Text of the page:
In my last post I stated that the bonsai at Kouka-En nursery are watered four times a day in the growing season. Shortly after publishing the post, I realized that sounded excessive. I found Paul Stokes' video of this demonstration, at the ofBonsai website, and watched the pertinent segment. Somehow, I had misheard Bjorn: the trees are checked four times a day, but watered only as necessary. I have corrected that point in my last post, with a little additional information included.

I apologize sincerely to anyone who was misled by my mistake.

:-(  :-(  :-(

Saturday, August 31, 2013

Mid-America Bonsai Show 2013, Part III. Bjorn Bjorholm's styling demo.

"A designer knows he has achieved perfection
not when there is nothing left to add,
but when there is nothing left to take away."
- Antoine de Saint-Exupéry.

     I don't know the context in which Saint-Exupéry said that; but Bjorn Bjorholm's styling demonstration at the 2013 Mid-America Show was well enough done to bring this quote to mind!

Bjorn's demo tree was a Juniperus communis collected in the wild by Andy Smith. J. communis has the largest native range of any woody plant on earth, found around the globe in the north-polar and north-temperate zones. (I was surprised to hear Bjorn refer to J. communis as a "needle juniper:" I thought that moniker was applied only to J. rigida. But I learned that it is used for any juniper that produces only the awl-like juvenile foliage.)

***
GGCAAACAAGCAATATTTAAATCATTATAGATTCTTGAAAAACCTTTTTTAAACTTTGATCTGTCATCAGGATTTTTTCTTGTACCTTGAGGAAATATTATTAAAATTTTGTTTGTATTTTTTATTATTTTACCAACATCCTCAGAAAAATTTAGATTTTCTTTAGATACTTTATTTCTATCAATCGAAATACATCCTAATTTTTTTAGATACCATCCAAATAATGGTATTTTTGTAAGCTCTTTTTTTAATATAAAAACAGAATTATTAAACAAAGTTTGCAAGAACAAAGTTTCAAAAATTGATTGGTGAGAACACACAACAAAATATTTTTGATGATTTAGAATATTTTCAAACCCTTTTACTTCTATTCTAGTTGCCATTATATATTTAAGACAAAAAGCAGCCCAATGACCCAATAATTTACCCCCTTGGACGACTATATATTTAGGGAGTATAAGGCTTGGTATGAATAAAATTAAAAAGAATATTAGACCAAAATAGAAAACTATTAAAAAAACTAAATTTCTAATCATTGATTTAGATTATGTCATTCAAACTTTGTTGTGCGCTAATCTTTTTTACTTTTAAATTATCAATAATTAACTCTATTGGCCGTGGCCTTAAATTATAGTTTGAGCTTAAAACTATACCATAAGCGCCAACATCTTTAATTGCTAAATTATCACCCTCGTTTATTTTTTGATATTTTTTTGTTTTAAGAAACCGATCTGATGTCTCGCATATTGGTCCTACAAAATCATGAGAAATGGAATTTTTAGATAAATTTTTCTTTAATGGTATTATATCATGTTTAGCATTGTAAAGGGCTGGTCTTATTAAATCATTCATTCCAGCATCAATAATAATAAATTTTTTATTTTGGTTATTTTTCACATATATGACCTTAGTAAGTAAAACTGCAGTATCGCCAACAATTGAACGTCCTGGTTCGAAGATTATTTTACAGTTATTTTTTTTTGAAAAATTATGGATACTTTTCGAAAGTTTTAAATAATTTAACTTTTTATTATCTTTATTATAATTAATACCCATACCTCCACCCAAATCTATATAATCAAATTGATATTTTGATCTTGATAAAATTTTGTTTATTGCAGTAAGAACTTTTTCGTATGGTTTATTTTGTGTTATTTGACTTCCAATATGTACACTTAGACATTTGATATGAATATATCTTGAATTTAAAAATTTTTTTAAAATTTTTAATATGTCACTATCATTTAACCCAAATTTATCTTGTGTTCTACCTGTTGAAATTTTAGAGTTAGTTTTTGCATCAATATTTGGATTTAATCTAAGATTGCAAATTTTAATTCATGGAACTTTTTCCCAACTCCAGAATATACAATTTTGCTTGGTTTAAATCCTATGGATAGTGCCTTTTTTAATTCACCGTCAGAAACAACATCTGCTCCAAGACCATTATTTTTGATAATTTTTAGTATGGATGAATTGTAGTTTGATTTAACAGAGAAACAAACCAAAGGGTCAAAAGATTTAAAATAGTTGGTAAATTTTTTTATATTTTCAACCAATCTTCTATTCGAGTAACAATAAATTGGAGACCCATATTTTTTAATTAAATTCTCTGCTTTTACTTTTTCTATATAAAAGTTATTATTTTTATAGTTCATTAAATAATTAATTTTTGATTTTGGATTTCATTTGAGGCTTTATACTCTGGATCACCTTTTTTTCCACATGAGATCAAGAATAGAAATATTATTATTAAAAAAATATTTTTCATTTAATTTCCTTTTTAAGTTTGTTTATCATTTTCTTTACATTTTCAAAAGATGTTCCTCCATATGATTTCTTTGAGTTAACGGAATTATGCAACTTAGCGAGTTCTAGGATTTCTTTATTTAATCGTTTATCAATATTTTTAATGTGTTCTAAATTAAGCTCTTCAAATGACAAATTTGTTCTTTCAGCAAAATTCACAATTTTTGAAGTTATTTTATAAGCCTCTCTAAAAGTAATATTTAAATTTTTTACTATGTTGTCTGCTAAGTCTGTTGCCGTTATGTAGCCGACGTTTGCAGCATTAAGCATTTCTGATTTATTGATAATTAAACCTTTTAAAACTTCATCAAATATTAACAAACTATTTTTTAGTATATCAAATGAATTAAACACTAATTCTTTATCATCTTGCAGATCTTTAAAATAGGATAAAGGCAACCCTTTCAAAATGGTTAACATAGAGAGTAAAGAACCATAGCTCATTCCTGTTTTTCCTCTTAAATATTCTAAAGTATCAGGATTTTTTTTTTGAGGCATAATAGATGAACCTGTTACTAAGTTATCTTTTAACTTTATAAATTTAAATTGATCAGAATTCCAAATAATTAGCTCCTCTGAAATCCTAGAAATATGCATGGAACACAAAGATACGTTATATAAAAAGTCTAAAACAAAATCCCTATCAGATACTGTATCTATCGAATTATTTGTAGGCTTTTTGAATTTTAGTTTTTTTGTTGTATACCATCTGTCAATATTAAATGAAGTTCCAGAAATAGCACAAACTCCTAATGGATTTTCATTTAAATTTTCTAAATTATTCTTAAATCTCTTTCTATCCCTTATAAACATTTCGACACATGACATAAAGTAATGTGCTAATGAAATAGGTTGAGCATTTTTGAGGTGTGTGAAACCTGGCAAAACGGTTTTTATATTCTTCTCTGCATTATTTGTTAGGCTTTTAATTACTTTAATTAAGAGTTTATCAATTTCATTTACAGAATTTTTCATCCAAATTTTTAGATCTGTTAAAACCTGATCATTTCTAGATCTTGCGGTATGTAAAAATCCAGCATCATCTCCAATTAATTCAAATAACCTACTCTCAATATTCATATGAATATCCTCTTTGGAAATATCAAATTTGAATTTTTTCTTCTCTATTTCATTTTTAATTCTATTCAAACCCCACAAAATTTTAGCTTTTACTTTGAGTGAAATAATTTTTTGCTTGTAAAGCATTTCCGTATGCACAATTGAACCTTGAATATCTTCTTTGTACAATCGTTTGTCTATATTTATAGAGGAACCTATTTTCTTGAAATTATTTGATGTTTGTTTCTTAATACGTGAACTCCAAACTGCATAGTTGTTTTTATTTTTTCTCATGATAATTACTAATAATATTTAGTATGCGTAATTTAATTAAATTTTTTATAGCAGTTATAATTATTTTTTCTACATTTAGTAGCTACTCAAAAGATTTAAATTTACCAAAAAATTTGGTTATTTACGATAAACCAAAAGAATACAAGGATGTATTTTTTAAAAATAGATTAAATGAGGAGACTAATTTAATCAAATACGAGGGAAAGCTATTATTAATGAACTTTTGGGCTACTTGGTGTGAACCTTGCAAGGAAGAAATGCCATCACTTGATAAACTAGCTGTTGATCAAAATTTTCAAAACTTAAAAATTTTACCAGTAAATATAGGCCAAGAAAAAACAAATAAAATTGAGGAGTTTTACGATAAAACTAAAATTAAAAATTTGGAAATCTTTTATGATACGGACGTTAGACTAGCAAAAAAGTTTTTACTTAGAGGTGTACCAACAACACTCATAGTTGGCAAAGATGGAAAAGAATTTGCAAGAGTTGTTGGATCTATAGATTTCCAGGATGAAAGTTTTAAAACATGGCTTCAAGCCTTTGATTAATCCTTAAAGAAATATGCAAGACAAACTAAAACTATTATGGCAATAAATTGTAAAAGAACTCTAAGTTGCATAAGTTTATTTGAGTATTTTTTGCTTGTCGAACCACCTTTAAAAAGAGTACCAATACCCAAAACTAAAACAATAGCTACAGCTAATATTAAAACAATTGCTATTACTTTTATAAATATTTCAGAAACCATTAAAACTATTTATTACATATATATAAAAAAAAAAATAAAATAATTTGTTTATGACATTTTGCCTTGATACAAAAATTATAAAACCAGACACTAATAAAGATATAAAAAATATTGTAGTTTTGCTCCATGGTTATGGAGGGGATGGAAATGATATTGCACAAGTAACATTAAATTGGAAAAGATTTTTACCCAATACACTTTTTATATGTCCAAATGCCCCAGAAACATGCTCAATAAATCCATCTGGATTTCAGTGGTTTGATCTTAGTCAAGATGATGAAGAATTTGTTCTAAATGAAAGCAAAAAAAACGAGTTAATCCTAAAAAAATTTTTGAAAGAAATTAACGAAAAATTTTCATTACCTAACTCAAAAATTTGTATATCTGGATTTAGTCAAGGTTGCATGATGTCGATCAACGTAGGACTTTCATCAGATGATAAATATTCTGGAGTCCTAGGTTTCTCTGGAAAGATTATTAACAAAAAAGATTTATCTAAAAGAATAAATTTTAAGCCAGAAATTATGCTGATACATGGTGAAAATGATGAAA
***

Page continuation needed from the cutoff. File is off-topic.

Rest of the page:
Wednesday, August 21, 2013

Mid-America Bonsai Show 2013, Part II. Notes from the Exhibit Critique.

Bjorn Bjorholm discussing one of the bonsai during the Exhibit Critique.
     It bears repeating: an Exhibit Critique by the headliner, at a bonsai show or symposium, usually gives you the most bang for your buck when it comes to learning more about bonsai. (It also is the event that usually sells out first, too, which says something.) I was fortunate enough to get a spot in the Critique with Bjorn Bjorholm on Friday evening, the 16th.

(For any who don't know:  an exhibit critique is concentrated teaching time, in which the master takes a small group thru the bonsai exhibit and discusses strengths and weaknesses of various trees.) 

It's impossible to deal with all the bonsai in the exhibit in 90 minutes, so the teacher typically picks one or two themes and discusses trees that illustrate points in those areas. Bjorn said he would focus on principles that could be applied to any tree or in any exhibit, and most of his comments fell into the areas of horticulture and display.